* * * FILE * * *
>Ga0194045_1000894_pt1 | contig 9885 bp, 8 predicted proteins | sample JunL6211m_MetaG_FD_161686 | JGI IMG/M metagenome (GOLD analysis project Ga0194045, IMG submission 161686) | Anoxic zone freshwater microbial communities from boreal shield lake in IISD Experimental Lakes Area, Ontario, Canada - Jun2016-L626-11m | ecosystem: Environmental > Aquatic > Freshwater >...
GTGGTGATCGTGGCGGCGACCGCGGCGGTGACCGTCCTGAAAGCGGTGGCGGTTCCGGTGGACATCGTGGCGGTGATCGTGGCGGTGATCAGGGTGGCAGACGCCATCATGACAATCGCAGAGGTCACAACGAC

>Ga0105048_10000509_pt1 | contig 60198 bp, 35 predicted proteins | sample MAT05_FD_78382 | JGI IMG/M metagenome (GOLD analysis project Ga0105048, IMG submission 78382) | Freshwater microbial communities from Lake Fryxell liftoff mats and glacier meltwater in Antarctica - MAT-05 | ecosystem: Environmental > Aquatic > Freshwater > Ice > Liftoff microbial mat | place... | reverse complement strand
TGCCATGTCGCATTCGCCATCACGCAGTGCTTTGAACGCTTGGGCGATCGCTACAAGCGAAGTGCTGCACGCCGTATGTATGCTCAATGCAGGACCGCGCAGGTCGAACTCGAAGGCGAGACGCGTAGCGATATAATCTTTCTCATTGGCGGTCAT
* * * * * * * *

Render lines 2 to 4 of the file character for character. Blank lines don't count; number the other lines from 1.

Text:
GTGGTGATCGTGGCGGCGACCGCGGCGGTGACCGTCCTGAAAGCGGTGGCGGTTCCGGTGGACATCGTGGCGGTGATCGTGGCGGTGATCAGGGTGGCAGACGCCATCATGACAATCGCAGAGGTCACAACGAC

>Ga0105048_10000509_pt1 | contig 60198 bp, 35 predicted proteins | sample MAT05_FD_78382 | JGI IMG/M metagenome (GOLD analysis project Ga0105048, IMG submission 78382) | Freshwater microbial communities from Lake Fryxell liftoff mats and glacier meltwater in Antarctica - MAT-05 | ecosystem: Environmental > Aquatic > Freshwater > Ice > Liftoff microbial mat | place... | reverse complement strand
TGCCATGTCGCATTCGCCATCACGCAGTGCTTTGAACGCTTGGGCGATCGCTACAAGCGAAGTGCTGCACGCCGTATGTATGCTCAATGCAGGACCGCGCAGGTCGAACTCGAAGGCGAGACGCGTAGCGATATAATCTTTCTCATTGGCGGTCAT